Chapter 9 - Sponges, Cnidarians, and Worms

Section 1 - What Is an Animal?


  Animals are composed of many cells, the basic units of structure and function in living things. The cells of most animals are organized into higher levels of structure, including tissues, organs, and systems. A tissue is a group of similar cells that perform a specific function. Tissues may combine to form an organ. An organ is a group of different tissues that performs a more complex function than each tissue could perform alone. In most animals, organs combine to form systems.

  The major functions of animals are to obtain food and oxygen, keep internal conditions stable, move, and reproduce. Structures or behaviors that allow animals to perform these basic functions in their environments are called adaptations.

  Most animals produce offspring by sexual reproduction,the process by which a new organism develops from the joining of two sex cells. The joining of an egg cell and a sperm cell is called fertilization. Some animals reproduce by asexual reproduction, in which an organism produces an identical copy of itself.

  Biologists have defined 35 major groups of animals, each of which is called a phylum (plural: phyla). The evolutionary process has resulted in all the different phyla that exist today. Animals are classified according to how they are related to other animals. These relationships are determined by the animal's body structure, the way the animal develops, and its DNA. One important structural characteristic used to classify animals is whether or not the animal has a backbone. Animals without backbones make up most of the animal species on Earth. These animals are called invertebrates. Animals with backbones are called vertebrates.




Section 2 - Animal Symmetry


  The balanced arrangement of parts, called symmetry, is characteristic of many animals. An animal with bilateral symmetry has a line of symmetry that divides it into halves that are mirror images. Animals with radial symmetry have many lines of symmetry that all go through a central point. A few animals, including most sponges, have no symmetry.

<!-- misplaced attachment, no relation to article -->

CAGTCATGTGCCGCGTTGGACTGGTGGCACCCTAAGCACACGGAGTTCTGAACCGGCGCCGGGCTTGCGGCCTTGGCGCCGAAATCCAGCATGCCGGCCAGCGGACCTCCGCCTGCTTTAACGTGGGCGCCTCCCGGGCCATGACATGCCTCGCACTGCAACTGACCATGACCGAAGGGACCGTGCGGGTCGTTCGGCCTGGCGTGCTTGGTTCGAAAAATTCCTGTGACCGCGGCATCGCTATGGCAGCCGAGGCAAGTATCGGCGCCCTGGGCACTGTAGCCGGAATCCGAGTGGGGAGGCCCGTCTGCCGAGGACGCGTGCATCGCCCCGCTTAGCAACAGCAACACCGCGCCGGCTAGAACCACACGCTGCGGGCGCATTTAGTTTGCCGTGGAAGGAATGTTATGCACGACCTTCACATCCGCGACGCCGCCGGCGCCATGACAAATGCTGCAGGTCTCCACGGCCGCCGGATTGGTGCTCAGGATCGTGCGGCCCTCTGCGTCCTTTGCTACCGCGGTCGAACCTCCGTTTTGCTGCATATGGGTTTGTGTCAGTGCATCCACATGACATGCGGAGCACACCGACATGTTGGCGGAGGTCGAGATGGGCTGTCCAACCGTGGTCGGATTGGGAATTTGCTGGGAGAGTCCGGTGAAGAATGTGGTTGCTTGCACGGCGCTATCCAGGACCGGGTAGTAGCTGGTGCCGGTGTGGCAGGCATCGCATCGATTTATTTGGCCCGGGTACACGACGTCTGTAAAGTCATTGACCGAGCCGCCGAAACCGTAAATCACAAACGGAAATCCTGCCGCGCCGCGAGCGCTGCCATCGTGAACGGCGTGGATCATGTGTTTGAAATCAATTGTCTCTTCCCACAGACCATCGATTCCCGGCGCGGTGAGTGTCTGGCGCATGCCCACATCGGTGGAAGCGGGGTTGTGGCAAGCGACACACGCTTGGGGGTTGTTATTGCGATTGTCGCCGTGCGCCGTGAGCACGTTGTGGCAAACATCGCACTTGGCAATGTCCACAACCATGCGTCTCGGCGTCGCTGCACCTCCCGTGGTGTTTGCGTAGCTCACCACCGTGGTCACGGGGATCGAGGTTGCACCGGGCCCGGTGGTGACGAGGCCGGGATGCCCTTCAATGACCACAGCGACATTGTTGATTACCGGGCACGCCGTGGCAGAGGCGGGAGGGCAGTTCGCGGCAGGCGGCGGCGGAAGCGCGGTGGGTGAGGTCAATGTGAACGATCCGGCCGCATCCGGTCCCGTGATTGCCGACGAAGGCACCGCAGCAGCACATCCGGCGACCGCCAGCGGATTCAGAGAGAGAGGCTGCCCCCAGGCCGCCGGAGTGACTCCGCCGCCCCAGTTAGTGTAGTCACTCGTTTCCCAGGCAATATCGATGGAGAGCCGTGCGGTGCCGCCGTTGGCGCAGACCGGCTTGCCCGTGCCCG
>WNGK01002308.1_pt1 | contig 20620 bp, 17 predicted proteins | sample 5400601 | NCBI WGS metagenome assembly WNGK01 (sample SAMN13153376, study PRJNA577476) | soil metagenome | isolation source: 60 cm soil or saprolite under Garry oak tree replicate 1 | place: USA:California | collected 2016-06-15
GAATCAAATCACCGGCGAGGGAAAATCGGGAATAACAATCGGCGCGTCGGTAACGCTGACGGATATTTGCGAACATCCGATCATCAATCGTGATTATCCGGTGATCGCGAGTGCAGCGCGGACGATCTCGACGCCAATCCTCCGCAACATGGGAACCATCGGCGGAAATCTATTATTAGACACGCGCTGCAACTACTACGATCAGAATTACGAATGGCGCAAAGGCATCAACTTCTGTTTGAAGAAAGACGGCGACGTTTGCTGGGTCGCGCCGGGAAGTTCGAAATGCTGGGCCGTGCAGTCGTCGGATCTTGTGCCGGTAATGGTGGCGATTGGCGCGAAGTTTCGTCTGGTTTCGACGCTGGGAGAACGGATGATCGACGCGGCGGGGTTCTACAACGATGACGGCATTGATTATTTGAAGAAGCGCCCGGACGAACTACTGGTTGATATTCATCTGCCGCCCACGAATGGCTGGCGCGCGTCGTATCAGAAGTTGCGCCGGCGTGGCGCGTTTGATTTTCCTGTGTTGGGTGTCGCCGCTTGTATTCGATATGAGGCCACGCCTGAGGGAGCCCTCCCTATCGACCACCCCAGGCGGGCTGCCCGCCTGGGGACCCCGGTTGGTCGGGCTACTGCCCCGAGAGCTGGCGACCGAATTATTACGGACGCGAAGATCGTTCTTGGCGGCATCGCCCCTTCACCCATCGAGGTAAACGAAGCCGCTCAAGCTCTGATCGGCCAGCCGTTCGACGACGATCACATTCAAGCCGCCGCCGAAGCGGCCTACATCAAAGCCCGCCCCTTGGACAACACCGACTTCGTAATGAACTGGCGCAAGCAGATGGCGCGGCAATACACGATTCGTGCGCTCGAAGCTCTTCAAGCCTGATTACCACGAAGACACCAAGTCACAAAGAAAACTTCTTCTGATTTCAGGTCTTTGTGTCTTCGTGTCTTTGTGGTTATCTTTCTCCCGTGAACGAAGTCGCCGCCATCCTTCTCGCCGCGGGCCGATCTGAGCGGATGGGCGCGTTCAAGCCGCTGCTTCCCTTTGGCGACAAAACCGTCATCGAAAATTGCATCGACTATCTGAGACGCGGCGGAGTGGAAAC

Depending on their symmetry, animals share some general characteristics. Animals with radial symmetry have body parts that are arranged in a circular pattern around a central point, like spokes on a bicycle wheel. They do not have distinct front or back ends. Animals with radial symmetry live in water and do not move very fast. They either stay in one spot or creep along the bottom.

  Animals with bilateral symmetry are often larger than those with radial symmetry. They have more complex and streamlined bodies. These streamlined bodies allow the animals to move more quickly than animals with radial symmetry. The sense organs of animals with bilateral symmetry are located at the front end of their bodies. Swift movement and sense organs help animals with bilateral symmetry obtain food and avoid enemies.




Section 3 - Sponges and Cnidarians


  Sponges and cnidarians are animals that live in water. Sponges are invertebrate animals that usually have no body symmetry and never have tissues or organs. Sponges stay in one place, attached to hard surfaces. The body of a sponge is something like a bag that is covered all over with openings called pores. Water enters these pores and carries food and oxygen into the sponge. Water also carries the sponge's waste products away.